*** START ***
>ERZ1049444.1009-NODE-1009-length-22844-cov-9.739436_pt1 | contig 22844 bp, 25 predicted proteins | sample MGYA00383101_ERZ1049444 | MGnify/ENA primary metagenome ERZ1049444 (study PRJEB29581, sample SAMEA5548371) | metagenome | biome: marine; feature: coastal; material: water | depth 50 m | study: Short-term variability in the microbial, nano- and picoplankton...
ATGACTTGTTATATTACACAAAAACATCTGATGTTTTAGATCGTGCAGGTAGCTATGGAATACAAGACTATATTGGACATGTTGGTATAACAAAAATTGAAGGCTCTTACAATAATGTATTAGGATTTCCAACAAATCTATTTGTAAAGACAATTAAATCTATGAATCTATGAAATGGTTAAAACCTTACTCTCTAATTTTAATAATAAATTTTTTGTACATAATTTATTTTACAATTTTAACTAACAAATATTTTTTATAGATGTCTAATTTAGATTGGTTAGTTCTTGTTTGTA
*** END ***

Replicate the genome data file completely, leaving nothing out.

>ERZ1049444.1009-NODE-1009-length-22844-cov-9.739436_pt1 | contig 22844 bp, 25 predicted proteins | sample MGYA00383101_ERZ1049444 | MGnify/ENA primary metagenome ERZ1049444 (study PRJEB29581, sample SAMEA5548371) | metagenome | biome: marine; feature: coastal; material: water | depth 50 m | study: Short-term variability in the microbial, nano- and picoplankton...
ATGACTTGTTATATTACACAAAAACATCTGATGTTTTAGATCGTGCAGGTAGCTATGGAATACAAGACTATATTGGACATGTTGGTATAACAAAAATTGAAGGCTCTTACAATAATGTATTAGGATTTCCAACAAATCTATTTGTAAAGACAATTAAATCTATGAATCTATGAAATGGTTAAAACCTTACTCTCTAATTTTAATAATAAATTTTTTGTACATAATTTATTTTACAATTTTAACTAACAAATATTTTTTATAGATGTCTAATTTAGATTGGTTAGTTCTTGTTTGTA